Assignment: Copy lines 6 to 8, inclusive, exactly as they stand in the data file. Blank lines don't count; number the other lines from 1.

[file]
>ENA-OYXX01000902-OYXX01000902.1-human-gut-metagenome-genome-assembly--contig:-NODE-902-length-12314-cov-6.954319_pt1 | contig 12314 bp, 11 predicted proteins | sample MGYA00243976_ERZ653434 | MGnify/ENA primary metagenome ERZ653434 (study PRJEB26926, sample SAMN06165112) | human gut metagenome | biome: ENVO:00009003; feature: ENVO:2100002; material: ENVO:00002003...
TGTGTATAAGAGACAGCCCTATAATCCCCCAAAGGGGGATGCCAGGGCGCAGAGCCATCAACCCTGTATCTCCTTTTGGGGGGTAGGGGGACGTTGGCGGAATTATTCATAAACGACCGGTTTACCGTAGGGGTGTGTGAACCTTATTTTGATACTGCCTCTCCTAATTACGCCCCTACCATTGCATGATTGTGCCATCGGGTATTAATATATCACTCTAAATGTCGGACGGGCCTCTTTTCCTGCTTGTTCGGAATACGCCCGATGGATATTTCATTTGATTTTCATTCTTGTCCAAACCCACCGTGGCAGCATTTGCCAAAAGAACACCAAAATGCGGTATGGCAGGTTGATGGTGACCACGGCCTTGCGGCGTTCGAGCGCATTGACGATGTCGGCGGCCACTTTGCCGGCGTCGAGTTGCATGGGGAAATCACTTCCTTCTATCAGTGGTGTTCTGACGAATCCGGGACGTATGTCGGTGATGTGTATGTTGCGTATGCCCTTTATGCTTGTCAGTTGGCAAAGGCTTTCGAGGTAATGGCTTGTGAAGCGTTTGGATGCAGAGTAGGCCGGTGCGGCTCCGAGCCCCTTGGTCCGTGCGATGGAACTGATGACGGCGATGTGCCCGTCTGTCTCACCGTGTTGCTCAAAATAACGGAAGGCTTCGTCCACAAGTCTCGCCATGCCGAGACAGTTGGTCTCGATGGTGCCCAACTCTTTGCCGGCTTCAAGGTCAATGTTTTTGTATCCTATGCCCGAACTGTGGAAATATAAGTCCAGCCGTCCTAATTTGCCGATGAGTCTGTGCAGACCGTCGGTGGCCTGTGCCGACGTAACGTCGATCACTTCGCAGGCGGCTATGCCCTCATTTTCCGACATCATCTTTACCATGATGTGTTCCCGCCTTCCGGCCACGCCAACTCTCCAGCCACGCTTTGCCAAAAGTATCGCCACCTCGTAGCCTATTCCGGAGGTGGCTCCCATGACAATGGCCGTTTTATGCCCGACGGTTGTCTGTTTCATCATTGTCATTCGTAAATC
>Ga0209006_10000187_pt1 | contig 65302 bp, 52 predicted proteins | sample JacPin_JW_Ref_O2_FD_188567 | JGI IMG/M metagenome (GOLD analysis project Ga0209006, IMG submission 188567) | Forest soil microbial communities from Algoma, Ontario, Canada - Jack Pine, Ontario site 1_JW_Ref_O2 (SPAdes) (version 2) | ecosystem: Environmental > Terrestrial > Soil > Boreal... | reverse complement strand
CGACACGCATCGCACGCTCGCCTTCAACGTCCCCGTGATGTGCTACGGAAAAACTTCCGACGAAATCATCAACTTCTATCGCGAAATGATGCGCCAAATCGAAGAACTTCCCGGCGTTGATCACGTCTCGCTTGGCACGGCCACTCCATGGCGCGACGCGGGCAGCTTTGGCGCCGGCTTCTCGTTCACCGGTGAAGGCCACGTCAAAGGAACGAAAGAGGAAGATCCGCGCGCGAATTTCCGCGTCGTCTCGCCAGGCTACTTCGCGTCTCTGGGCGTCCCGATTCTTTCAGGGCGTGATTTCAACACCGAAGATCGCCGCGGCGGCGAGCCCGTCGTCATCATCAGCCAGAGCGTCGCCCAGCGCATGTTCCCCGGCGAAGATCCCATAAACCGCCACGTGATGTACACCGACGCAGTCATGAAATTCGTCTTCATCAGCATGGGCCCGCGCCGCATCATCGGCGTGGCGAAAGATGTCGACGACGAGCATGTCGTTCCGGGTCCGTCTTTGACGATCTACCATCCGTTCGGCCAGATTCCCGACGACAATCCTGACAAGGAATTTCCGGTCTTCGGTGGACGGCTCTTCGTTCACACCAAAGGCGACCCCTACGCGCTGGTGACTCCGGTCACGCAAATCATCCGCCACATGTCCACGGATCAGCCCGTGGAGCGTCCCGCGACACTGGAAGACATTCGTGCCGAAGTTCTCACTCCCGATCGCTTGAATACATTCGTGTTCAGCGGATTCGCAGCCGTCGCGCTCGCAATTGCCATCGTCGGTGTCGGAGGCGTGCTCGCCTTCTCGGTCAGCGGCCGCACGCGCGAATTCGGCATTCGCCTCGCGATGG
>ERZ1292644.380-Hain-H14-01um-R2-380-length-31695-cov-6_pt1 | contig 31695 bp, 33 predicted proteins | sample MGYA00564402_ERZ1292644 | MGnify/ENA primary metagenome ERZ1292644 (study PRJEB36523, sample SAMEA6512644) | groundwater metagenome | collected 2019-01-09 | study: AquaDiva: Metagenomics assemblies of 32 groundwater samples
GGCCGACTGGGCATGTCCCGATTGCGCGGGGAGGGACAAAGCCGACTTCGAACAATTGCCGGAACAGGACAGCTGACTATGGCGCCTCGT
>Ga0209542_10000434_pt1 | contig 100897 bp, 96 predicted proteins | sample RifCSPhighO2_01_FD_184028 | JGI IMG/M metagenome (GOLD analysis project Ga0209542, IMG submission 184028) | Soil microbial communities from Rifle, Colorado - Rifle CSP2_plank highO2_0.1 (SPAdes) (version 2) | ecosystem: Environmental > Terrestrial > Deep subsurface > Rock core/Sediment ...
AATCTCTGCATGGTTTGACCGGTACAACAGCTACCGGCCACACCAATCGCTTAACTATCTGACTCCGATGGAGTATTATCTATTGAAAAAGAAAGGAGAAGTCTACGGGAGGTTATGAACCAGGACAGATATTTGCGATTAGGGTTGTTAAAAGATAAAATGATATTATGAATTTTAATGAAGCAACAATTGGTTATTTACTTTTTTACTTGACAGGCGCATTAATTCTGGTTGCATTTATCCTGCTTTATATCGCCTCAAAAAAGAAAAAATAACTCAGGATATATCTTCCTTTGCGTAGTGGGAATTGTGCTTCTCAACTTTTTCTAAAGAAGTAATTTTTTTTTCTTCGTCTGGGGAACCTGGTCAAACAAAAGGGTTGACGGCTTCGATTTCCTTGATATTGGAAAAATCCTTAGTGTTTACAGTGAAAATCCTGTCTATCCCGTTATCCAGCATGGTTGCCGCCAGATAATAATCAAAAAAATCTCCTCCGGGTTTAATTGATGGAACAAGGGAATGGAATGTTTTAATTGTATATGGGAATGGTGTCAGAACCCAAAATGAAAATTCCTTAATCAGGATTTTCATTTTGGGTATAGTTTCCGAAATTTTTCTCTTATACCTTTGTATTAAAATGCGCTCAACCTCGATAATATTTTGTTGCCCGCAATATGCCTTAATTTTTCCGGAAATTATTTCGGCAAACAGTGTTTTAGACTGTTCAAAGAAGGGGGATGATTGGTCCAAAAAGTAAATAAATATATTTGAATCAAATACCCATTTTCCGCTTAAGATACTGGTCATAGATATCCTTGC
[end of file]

GGCCGACTGGGCATGTCCCGATTGCGCGGGGAGGGACAAAGCCGACTTCGAACAATTGCCGGAACAGGACAGCTGACTATGGCGCCTCGT
>Ga0209542_10000434_pt1 | contig 100897 bp, 96 predicted proteins | sample RifCSPhighO2_01_FD_184028 | JGI IMG/M metagenome (GOLD analysis project Ga0209542, IMG submission 184028) | Soil microbial communities from Rifle, Colorado - Rifle CSP2_plank highO2_0.1 (SPAdes) (version 2) | ecosystem: Environmental > Terrestrial > Deep subsurface > Rock core/Sediment ...
AATCTCTGCATGGTTTGACCGGTACAACAGCTACCGGCCACACCAATCGCTTAACTATCTGACTCCGATGGAGTATTATCTATTGAAAAAGAAAGGAGAAGTCTACGGGAGGTTATGAACCAGGACAGATATTTGCGATTAGGGTTGTTAAAAGATAAAATGATATTATGAATTTTAATGAAGCAACAATTGGTTATTTACTTTTTTACTTGACAGGCGCATTAATTCTGGTTGCATTTATCCTGCTTTATATCGCCTCAAAAAAGAAAAAATAACTCAGGATATATCTTCCTTTGCGTAGTGGGAATTGTGCTTCTCAACTTTTTCTAAAGAAGTAATTTTTTTTTCTTCGTCTGGGGAACCTGGTCAAACAAAAGGGTTGACGGCTTCGATTTCCTTGATATTGGAAAAATCCTTAGTGTTTACAGTGAAAATCCTGTCTATCCCGTTATCCAGCATGGTTGCCGCCAGATAATAATCAAAAAAATCTCCTCCGGGTTTAATTGATGGAACAAGGGAATGGAATGTTTTAATTGTATATGGGAATGGTGTCAGAACCCAAAATGAAAATTCCTTAATCAGGATTTTCATTTTGGGTATAGTTTCCGAAATTTTTCTCTTATACCTTTGTATTAAAATGCGCTCAACCTCGATAATATTTTGTTGCCCGCAATATGCCTTAATTTTTCCGGAAATTATTTCGGCAAACAGTGTTTTAGACTGTTCAAAGAAGGGGGATGATTGGTCCAAAAAGTAAATAAATATATTTGAATCAAATACCCATTTTCCGCTTAAGATACTGGTCATAGATATCCTTGC